The botched execution came less than three months after Oklahoma prisoner Clayton Lockett died of a heart attack 43 minutes after his execution was halted because the drug was not being administered properly. Another death row inmate, Michael Lee Wilson, was reported to cry he felt his "whole body burning" during his execution in January after he was injected with a drug cocktail, which was supposed to render him unconscious after a few minutes.

    This string of bungled executions prompted human rights groups to call for the abolishment of capital punishment in the United States, with the Human Rights Watch publishing a report that revealed the "slipshod history" of executions by lethal injection in the country, which, it claimed, followed outdated protocols created with no scientific research three decades ago.

    Far from ending the practice, an Ohio Senate passed a bill in December aimed at concealing the names of the pharmaceutical companies that provide drugs for lethal injections. The ruling came after the authority at the Lucasville prison put a convicted killer, Dennis McGuire, to death using a previously untried drug mixture after it failed to procure its first drug of choice. It took McGuire an unexpectedly long time to die and witnesses reported that after receiving the injection he repeatedly gasped and clenched his fists.

    Ukrainian military operation and lashback of reporters 

    Across the Atlantic, Ukraine has been flooded with violence against its own people, as well as international aid workers and journalists who have been killed, assaulted and threatened during their professional activities, starting from the first days of the new regime.

    The unrest in the country's east in April led to a massive military crackdown on southeastern Ukrainian regions that have been up in arms against the new government in Kiev, with hundreds of thousands fleeing hostilities over the border into Russia or being internally displaced.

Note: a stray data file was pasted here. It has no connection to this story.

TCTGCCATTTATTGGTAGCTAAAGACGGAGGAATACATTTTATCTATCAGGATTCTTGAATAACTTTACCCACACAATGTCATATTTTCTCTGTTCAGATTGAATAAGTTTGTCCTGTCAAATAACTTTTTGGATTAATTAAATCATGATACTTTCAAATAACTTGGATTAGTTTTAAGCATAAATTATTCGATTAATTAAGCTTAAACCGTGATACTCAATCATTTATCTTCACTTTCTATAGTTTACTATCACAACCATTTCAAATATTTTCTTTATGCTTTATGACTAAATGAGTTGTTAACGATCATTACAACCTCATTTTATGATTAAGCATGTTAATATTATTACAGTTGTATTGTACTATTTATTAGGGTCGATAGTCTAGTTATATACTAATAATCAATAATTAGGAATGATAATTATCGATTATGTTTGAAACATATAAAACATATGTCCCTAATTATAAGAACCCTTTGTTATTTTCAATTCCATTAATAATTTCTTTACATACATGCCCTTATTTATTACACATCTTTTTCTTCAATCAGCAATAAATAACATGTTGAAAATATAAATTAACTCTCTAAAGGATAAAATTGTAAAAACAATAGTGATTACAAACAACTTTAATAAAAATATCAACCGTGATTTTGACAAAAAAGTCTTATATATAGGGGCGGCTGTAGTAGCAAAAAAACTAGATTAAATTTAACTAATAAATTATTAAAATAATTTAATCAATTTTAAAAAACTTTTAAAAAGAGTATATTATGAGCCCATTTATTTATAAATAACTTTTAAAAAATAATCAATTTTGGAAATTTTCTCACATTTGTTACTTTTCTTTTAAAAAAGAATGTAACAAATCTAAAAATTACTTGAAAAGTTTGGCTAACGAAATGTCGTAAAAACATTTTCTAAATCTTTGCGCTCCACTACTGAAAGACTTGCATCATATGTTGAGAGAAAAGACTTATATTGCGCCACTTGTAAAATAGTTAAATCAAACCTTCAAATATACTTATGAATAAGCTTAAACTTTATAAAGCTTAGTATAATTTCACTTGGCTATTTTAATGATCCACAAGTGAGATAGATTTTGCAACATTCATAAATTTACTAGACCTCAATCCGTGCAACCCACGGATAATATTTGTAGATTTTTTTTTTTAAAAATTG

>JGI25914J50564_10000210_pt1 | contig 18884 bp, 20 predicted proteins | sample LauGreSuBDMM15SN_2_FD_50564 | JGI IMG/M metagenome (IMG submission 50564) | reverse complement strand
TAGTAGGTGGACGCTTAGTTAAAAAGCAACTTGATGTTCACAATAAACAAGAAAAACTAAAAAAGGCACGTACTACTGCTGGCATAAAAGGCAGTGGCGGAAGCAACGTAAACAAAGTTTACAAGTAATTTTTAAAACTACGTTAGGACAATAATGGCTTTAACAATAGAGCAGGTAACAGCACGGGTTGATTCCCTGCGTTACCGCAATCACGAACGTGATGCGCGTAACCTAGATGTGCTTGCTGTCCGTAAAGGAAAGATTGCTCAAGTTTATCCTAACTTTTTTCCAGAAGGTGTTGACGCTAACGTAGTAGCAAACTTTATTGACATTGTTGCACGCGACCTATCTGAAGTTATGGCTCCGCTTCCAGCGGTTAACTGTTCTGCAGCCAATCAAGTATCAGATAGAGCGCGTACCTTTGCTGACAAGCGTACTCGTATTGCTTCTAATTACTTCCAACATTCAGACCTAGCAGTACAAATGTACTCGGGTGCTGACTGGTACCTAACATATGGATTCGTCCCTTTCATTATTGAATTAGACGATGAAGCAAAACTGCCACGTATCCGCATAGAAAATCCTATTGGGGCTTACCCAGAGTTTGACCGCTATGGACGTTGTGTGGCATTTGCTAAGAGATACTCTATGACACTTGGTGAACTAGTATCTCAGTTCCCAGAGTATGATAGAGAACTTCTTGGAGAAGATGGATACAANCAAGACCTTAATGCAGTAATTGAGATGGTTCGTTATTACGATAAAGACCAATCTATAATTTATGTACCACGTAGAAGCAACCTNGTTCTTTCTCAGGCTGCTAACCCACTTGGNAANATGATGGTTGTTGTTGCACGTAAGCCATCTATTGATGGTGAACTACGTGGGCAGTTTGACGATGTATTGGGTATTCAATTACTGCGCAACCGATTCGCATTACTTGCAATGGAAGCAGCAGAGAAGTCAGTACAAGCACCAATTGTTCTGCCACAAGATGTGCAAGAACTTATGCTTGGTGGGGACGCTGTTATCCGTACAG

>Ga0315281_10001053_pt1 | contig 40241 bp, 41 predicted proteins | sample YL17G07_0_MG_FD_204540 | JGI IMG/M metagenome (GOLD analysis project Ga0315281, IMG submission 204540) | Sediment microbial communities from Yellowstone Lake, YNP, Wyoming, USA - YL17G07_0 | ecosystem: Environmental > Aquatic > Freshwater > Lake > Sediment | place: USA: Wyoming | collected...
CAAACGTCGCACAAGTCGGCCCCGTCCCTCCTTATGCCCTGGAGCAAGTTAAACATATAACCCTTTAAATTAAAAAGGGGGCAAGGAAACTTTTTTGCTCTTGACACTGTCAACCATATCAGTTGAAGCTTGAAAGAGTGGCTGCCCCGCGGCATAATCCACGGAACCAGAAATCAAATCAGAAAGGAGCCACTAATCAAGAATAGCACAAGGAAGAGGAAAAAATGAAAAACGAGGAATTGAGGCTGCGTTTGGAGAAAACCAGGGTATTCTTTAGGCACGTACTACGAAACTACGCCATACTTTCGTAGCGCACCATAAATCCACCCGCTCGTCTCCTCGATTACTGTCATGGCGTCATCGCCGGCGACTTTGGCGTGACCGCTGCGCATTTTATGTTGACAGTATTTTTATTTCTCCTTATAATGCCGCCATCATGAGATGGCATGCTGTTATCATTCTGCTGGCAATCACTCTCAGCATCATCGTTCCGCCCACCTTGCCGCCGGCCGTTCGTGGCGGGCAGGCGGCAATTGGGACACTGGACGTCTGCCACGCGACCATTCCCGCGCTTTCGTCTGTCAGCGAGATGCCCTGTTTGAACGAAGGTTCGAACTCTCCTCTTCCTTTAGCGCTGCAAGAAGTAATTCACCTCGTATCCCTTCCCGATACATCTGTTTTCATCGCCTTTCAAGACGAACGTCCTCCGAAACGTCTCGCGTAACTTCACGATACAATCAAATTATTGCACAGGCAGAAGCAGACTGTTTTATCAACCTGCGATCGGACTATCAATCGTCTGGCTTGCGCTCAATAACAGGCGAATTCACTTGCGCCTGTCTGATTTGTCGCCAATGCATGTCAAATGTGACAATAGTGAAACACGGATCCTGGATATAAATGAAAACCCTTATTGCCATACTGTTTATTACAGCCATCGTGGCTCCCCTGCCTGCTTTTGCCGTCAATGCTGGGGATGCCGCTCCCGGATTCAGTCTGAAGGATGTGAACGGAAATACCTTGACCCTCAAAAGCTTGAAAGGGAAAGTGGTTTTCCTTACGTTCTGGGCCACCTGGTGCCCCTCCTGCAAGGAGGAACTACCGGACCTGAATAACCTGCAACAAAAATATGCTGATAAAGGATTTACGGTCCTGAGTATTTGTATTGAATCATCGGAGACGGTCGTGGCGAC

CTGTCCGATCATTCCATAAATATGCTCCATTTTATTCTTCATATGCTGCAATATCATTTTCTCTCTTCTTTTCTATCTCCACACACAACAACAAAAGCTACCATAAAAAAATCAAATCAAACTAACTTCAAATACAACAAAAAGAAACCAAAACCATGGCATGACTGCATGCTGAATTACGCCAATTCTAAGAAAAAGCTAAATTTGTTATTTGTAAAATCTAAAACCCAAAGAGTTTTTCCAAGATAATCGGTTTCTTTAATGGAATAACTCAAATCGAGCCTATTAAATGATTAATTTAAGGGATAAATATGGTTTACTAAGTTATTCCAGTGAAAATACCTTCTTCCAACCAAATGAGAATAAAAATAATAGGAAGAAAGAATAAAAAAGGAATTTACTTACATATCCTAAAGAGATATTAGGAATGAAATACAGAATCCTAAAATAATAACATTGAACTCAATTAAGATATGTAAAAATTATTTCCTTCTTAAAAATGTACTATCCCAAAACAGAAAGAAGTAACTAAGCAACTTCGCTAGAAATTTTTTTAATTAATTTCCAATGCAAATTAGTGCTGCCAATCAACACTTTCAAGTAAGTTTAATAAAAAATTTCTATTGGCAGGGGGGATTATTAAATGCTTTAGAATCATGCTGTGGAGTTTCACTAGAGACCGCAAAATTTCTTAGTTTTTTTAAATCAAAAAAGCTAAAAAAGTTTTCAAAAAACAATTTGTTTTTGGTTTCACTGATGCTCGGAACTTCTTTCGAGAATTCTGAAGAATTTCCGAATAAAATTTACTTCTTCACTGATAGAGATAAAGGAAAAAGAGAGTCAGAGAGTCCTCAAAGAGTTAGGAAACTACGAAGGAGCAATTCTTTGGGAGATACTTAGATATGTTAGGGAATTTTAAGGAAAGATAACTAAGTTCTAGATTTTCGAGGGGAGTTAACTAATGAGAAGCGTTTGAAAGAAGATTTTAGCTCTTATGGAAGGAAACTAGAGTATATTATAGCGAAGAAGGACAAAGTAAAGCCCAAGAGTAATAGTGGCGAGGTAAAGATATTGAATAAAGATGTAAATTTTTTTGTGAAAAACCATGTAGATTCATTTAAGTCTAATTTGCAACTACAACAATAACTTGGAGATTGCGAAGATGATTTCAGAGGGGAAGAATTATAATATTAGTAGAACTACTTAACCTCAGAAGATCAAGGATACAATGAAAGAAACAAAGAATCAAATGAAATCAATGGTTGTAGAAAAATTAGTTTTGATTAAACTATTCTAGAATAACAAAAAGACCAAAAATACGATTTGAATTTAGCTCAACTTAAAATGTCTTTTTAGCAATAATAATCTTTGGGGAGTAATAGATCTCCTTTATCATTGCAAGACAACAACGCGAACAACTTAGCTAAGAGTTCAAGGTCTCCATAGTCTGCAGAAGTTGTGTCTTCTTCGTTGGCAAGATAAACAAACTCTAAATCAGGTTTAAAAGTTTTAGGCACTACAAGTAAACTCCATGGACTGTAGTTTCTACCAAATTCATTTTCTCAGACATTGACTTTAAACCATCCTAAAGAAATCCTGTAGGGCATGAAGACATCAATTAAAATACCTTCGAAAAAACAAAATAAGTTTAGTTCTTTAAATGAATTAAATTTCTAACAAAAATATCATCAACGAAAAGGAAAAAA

The unrest flared after the coup-installed government in Kiev attempted in spring to scrap a 2012 law that allowed for the use of the Russian language in Russian-majority regions of Crimea and the Southeast, prompting the former to leave Ukraine for Russia after a referendum.

    Crimea's reunification with Russia and the Southeast's fight for freedom from Kiev triggered a months-long military operation by the central government that has injured over 10,300 people and killed over 4,700, including 9 journalists, according to UN reports. A journalist NGO with a special UN status put Ukraine on a list of the five most dangerous places for reporters.

    Among those killed in Ukrainian hostilities was Andrei Stenin, a photojournalist with Rossiya Segodnya who perished near the south-eastern Ukrainian city of Donetsk after coming under fire from suspected Ukrainian troops. Russian media men Igor Kornelyuk, Anton Voloshin and Anatoly Klyan were also killed in the Ukrainian clashes in 2014.

    A November 20 report by the United Nations said it had evidence that the Ukrainian government troops have been using wide-radius cluster munitions in violation of international laws. The organization added that cluster bombs were used in the October 2 shelling of Donetsk by Ukrainian forces that killed a Swiss employee of the Red Cross. Fierce artillery attacks on residential areas in Donetsk and elsewhere in eastern Ukraine have caused a humanitarian crisis and an outflow of refugees, with 400,000 Ukrainians going over to Russia.

    Execution ban lifted in Pakistan 

    In a recent development, Pakistan has executed six alleged convicted terrorists after it lifted a six-year-long moratorium on the death penalty in terrorism cases. This came in the wake of a Peshawar school massacre, which killed at least 141 schoolchildren and staff.

    Pakistan's decision to drop the execution ban has made Islamabad a target for criticism, with the pressure group Human Rights Watch describing it "a knee-jerk reaction that will result in more needless deaths."

    At least 500 death-row inmates could be executed in the country in the coming days, according to media reports, after the government rejected their pleas for mercy. The HRW estimates that some 800 people are currently facing execution in the country for terrorism, with 17,000 still under investigation.

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    Highlights of 2014 (8)